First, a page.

This study hid a secret: Since Edison had deemed his children unsuitable heirs to his businesses, he had crafted a series of challenges into his study in an attempt to find an acceptable heir. If we could solve all his challenges, we could earn the right to lead Edison’s businesses.

In-game: Promotional image of Edison's 1915 World's Fair Tower of Jewels, rainbow iridescent tower.


Edison maintained a small wall-papered study with a wooden desk, phonograph, and some wall hangings. A display of lightbulbs featured prominently on one wall. It was cozy and welcoming.

This classic study was a facade. The more exciting and dramatic elements of his challenges were yet to come, if we were bright enough to enter his lab.

In-game: an old phonograph on Edison's desk.


Palace Games’ The Edison Escape Room began as a standard escape room and evolved to deliver highly interactive atypical sequences.

The Edison Escape Room offered a high level of difficulty. This difficultly, however, was adaptive. If a team wasn’t up to the level of challenge, the room would adjust to the give the players a better experience.

Core gameplay revolved around searching, observing, making connections, puzzling, and working together.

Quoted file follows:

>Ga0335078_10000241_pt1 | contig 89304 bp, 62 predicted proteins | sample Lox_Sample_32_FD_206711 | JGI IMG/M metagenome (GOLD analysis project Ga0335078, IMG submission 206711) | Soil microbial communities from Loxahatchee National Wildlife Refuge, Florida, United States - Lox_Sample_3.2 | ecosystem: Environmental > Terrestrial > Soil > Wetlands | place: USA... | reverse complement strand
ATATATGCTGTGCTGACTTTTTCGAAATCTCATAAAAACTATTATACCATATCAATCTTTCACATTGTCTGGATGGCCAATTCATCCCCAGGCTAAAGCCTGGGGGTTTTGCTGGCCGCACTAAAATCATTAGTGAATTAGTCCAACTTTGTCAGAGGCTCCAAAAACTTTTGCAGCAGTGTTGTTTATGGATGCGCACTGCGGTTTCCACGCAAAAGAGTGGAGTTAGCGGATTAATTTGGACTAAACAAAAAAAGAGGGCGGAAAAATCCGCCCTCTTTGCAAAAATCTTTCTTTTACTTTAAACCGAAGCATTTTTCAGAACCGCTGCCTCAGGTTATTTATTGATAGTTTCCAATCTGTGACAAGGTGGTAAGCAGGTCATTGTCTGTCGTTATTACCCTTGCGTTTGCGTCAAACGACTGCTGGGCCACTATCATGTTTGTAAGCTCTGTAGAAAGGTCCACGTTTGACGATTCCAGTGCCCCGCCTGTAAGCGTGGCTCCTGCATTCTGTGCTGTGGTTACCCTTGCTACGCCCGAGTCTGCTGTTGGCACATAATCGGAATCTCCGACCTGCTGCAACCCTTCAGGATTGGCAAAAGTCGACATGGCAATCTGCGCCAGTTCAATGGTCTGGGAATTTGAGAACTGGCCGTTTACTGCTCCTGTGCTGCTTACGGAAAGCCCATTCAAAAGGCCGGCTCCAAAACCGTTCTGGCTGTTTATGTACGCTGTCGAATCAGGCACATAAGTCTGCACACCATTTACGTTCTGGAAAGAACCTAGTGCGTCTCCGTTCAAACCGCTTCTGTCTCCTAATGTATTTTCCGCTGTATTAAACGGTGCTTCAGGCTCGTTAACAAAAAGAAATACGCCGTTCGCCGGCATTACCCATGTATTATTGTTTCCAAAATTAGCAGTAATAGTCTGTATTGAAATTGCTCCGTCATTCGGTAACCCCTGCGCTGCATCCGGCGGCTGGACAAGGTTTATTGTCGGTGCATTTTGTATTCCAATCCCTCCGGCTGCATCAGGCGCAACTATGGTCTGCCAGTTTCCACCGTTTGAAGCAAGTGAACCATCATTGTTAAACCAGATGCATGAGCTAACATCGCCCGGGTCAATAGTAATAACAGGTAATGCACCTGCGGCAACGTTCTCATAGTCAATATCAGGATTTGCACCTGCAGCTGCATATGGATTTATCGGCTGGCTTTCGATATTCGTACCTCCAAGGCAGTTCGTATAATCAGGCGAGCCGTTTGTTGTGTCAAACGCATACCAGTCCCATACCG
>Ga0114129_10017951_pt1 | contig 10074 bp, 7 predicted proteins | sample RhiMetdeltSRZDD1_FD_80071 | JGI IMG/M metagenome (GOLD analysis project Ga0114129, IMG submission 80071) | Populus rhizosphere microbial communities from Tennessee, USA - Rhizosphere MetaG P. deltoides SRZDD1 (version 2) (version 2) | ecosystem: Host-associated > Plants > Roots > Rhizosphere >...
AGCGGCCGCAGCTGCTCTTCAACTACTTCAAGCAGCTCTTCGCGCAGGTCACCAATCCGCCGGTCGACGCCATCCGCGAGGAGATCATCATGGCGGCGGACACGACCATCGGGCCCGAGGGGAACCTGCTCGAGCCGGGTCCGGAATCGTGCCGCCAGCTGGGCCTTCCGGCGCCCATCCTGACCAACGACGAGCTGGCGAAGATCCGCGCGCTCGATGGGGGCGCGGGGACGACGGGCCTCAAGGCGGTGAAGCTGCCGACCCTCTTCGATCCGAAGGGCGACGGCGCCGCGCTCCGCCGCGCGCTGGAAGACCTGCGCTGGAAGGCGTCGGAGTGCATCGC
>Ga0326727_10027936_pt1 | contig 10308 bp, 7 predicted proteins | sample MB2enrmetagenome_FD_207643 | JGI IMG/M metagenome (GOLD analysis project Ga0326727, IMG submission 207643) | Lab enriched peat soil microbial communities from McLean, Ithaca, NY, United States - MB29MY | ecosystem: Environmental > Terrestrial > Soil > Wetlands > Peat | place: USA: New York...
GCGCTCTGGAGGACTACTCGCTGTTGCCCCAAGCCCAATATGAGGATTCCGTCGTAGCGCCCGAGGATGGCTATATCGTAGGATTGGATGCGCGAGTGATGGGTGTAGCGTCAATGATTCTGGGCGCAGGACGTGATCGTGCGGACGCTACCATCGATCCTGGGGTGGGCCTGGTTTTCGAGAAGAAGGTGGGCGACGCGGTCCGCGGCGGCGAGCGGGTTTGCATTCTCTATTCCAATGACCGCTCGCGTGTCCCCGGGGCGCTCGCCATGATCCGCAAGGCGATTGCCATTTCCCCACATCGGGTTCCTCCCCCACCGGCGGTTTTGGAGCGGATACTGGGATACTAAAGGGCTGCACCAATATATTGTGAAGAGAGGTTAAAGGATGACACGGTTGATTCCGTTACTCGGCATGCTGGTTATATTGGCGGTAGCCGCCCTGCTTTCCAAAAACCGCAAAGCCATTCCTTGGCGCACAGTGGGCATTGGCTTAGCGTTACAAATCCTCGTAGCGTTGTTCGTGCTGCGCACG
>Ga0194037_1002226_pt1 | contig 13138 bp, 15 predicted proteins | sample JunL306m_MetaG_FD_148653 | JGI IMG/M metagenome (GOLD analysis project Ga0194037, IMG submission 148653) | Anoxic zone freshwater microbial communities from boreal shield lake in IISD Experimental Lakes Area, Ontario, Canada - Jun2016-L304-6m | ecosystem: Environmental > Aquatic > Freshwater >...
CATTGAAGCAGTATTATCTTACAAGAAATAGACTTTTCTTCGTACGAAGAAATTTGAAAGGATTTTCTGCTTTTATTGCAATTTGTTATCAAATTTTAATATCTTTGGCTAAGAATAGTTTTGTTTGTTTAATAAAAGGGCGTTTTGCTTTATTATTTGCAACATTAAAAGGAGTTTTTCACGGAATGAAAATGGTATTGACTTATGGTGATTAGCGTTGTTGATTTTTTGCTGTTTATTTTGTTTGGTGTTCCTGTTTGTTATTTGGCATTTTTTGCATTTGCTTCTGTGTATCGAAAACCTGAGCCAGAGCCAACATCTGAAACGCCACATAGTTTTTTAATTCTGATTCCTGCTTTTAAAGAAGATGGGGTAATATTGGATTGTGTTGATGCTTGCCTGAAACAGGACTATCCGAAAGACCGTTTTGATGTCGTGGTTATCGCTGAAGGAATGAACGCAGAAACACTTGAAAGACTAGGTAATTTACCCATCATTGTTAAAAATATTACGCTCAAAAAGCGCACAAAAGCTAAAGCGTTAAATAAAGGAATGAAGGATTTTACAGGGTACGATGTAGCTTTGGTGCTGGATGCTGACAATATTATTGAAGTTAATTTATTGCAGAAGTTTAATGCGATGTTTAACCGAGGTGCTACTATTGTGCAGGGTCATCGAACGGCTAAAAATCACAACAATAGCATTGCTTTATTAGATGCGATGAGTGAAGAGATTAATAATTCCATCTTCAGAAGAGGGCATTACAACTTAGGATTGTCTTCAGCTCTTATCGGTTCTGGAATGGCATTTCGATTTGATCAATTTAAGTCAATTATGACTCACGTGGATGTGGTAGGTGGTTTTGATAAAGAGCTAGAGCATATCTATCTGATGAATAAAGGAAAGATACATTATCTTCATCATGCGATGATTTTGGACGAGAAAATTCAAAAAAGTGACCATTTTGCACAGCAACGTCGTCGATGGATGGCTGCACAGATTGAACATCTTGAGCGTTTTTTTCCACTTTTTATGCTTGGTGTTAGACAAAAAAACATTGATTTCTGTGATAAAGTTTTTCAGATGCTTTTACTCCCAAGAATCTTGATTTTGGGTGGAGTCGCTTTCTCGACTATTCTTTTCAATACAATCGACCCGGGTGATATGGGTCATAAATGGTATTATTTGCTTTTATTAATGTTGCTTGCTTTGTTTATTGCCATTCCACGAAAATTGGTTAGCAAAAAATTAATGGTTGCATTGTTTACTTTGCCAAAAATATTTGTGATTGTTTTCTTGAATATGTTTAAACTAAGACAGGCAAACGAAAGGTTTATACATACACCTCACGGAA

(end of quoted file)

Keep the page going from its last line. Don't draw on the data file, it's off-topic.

In-game: an unusual room lined with lights, wheels, and gauges.


+ The Edison Escape Room delivered phenomenal reveals. It was exciting, dramatic, and invigorating.

+ The set was delightful. There was always more to take in. A close look illuminated disguised jokes and puns. I spent a few minutes puzzling through these humorous tidbits that were entirely irrelevant to the larger puzzle game. I enjoyed every second of this time.

+ The puzzle design encouraged both parallel puzzling and group solves. The branching came back together repeatedly in interactive and entertaining group challenges.

In-game: A period appropriate Periodic Table of the Elements.

+ We enjoyed so many of the puzzles in The Edison Escape Room. These included more typical escape room style puzzles as well as more atypical, interactive group maneuvering.

– One of the late-game puzzles felt under-clued. Witnessing it play-out, we liked the concept, but it seemed as if the game was dragging us through it rather lighting a path of clues that we could follow.

+/- The Edison Escape Room provided audible feedback to confirm that we’d correctly solved a puzzle. Some of the choices of confirmation tone seemed oddly out of place and immersion-breaking in an experienced grounded in 1915… even when they were amusing.

In-game: a grid of incandescent light bulbs all labeled with different words.

+ Palace Games intertwined gamespace and puzzle seamlessly; for much of the escape room these were interconnected on a level far beyond what we’ve come to expect from escape room design.